While someone is undergoing amino acid therapy for a relative nutritional deficiency that exhibits symptoms similar to a disease – such as depression, migraines or Parkinson’s Disease – they may find they have a loss of appetite and unwanted weight loss. This can be concerning; luckily, it can also be corrected.
Weight Loss and Amino Acid Therapy
The consistent use of amino acid therapy can often result in weight loss. In fact, we first began using amino acids to help control appetite and cravings precisely for that reason – to help people lose weight. The reason it works is that the appetite centers of the brain are controlled by serotonin and norepinephrine, which are two monoamine neurotransmitters that we can easily manage using appropriately balanced amino acids.
However, weight loss is not always desired, particularly if a person is underweight and/or malnourished before starting amino acid therapy. Interestingly, people on amino acid therapy for conditions other than obesity may not know they are experiencing appetite suppression. They just don’t feel as hungry, and subsequently eat less. However, if they eat too little, they will enter a state of ketosis; ketones also suppress the appetite, and combined with the appetite suppression induced by the amino acids, this can lead to a potentially dangerous situation.
Managing Inappropriate Weight Loss
The first step when working with someone using amino acid therapy is to obtain an accurate weight (and ideally, body composition) measurement prior to initiating amino acid therapy. Continue monthly weight (or body composition) checks unless concerns regarding appetite suppression arise. In this case, weekly or bi-weekly body composition and/or weight checks are recommended.
If a person has experienced significant weight loss, check urinary ketones (ketostrips are available from Amazon and drug stores); trace ketones are okay, +1 or higher is not.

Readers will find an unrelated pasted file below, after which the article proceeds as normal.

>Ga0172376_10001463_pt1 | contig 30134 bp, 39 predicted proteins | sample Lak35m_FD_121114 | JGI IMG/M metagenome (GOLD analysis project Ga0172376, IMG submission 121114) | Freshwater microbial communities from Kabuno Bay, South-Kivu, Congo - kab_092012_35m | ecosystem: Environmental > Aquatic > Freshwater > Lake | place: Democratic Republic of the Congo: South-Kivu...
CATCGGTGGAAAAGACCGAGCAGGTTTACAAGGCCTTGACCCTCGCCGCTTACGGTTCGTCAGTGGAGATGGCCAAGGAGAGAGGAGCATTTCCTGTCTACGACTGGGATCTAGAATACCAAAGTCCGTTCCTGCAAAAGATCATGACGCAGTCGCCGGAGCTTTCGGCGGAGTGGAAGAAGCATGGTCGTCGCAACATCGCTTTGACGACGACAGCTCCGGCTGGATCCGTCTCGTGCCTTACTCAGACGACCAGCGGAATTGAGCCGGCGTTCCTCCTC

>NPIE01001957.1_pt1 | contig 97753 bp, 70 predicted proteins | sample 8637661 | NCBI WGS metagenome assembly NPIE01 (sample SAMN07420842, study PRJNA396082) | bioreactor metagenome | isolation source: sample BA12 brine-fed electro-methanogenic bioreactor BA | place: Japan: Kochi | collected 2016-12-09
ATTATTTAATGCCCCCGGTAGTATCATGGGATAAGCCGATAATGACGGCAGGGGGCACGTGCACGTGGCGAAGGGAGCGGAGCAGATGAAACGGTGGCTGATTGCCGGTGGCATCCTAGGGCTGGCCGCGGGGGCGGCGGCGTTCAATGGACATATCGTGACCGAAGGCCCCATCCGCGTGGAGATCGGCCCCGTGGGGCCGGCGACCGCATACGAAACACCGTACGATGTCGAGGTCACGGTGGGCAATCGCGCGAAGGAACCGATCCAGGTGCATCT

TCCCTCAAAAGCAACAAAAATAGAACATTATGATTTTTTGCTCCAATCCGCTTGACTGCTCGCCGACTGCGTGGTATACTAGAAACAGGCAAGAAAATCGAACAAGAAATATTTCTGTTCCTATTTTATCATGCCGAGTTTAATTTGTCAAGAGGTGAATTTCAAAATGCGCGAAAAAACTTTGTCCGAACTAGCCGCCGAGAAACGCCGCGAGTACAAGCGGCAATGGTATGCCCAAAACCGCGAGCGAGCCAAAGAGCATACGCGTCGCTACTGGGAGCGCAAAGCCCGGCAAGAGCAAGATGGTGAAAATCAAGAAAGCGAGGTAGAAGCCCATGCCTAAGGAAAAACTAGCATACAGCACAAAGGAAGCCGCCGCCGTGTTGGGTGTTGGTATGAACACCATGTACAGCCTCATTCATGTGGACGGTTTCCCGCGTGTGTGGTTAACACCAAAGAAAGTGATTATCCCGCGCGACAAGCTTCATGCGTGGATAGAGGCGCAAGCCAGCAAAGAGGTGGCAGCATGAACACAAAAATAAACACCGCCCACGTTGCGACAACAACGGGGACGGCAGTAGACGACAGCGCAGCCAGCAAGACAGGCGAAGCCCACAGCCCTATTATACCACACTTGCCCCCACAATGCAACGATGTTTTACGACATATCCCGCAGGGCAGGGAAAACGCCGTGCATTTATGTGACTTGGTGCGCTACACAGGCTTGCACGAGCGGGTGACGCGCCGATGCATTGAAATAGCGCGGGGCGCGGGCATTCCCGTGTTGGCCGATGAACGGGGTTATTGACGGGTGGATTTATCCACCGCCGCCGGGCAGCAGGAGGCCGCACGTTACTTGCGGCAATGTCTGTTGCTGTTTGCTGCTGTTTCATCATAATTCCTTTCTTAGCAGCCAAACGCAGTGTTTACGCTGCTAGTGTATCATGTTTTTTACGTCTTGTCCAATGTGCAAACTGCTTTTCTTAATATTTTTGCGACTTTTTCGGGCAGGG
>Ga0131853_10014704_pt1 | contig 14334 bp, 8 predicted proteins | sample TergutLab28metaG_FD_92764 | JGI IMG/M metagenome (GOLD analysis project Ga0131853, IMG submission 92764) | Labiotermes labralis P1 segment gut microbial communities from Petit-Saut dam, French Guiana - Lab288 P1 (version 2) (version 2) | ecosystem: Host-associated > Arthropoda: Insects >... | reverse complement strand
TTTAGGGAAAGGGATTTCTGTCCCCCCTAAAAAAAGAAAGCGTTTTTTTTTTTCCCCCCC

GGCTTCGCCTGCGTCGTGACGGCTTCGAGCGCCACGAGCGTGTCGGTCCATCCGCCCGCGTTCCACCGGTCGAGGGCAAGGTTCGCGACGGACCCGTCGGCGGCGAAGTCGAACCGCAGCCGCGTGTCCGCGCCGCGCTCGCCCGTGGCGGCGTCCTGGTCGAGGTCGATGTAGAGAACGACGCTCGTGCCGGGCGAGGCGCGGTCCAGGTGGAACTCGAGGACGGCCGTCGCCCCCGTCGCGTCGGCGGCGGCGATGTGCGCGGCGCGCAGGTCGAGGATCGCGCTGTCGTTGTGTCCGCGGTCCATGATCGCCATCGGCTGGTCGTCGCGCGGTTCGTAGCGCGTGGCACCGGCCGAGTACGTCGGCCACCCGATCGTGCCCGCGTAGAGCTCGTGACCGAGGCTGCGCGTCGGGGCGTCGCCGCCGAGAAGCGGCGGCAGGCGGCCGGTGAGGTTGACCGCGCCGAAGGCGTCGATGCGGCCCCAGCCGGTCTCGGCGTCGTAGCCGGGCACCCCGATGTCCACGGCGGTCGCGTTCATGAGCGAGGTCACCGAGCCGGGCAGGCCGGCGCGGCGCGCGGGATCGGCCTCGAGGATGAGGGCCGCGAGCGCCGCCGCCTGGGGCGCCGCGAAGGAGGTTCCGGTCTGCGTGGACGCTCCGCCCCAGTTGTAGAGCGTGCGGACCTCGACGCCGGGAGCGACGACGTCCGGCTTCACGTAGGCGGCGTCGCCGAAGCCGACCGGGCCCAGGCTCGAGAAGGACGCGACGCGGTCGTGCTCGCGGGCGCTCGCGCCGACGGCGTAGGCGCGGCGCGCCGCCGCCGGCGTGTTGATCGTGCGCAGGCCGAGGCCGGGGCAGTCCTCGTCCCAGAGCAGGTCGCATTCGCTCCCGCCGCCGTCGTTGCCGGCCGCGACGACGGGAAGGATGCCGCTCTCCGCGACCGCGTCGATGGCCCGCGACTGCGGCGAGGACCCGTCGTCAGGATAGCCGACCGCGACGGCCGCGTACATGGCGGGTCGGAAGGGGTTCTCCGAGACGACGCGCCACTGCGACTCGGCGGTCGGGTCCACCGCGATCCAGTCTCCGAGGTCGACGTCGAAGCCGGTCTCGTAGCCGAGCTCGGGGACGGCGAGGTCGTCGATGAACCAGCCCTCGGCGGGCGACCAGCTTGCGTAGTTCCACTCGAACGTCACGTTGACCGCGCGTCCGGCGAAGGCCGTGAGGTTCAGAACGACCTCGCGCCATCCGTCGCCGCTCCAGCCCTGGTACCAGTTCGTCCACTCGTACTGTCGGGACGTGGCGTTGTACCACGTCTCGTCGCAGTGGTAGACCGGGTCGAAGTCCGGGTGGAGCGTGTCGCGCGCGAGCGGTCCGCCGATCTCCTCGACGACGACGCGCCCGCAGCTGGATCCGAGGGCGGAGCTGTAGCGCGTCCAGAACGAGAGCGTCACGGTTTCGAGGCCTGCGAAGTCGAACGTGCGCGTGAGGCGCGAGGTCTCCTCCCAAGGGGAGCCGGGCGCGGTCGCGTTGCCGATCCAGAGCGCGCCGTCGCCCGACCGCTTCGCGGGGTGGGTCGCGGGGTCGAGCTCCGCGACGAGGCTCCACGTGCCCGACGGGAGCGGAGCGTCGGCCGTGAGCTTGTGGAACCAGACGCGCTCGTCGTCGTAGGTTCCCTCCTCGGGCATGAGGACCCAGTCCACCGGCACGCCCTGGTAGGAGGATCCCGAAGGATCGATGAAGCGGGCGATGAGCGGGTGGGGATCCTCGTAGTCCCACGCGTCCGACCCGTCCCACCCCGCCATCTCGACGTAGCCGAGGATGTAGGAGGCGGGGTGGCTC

If the ketostick registers +1 or higher, have the person drink a 16-ounce glass of oral re-hydration solution: 16 ounces water, 2 heaping TBSP sugar/simple carbohydrate, 1 pinch of salt. This should clear the system of ketones within 20 minutes.
If the person has lost more than 10 pounds since initiating amino acid therapy, use the following calculation to determine their target caloric intake:
Daily Calorie Target = Goal Weight in lbs. x 11 + 200
For example, if the person origianlly weighed 175 pounds and is now 150 pounds, and the goal is to get them back to 175 pounds, their daily caloric target is:
Daily Calorie Target = 175 x 11 + 200 = 2125
Thus, this person would need to consume about 2100 calories/day to achieve their goal weight. Many people find that continuing to consume the oral re-hydration solution (~120 calories) 1-2x/day also helps to stimulate the appetite, especially if they had been in ketosis.
What and When to Eat
So now that you know how many calories a person should be eating every day, the next problem to solve is when and what to eat. The answer to these questions often depends on the blend of amino acids that a person consumes throughout the day.
For instance, if a person is following a serotonin-dominant protocol (i.e., consuming more support for serotonin than dopamine), they can often (although not always) consume balanced meals throughout the day, including protein + healthy fats + healthy carbohydrates (mainly from vegetables and fruit), without much regard for when they eat in relation to taking their amino acids.
However, if they are following a dopamine dominant protocol (i.e., consuming more support for dopamine than serotonin) they will often need to limit the amount of protein taken within about 60 minutes of their amino acids in order to maximize the uptake of the amino acids. (Protein contains a number of large neutral amino acids that can compete with L-dopa and tyrosine for uptake and utilization.) This usually means that a person can consume only 10 grams or less of protein within an hour of taking their amino acids, which necessitates consuming a higher protein meal or snack ~ 2 hours after amino acid dosing. This may mean eating multiple small meals many times throughout the day. NOTE: It is often necessary to experiment with the amount and kind of proteins a person can eat in order to determine each individual’s unique needs and tolerances.
Unwanted weight loss can be overcome with diligent attention and care by both the provider and client. When unwanted weight loss occurs, follow the guidelines above and work with your provider to obtain a healthy weight and body composition while optimizing neurotransmitter function.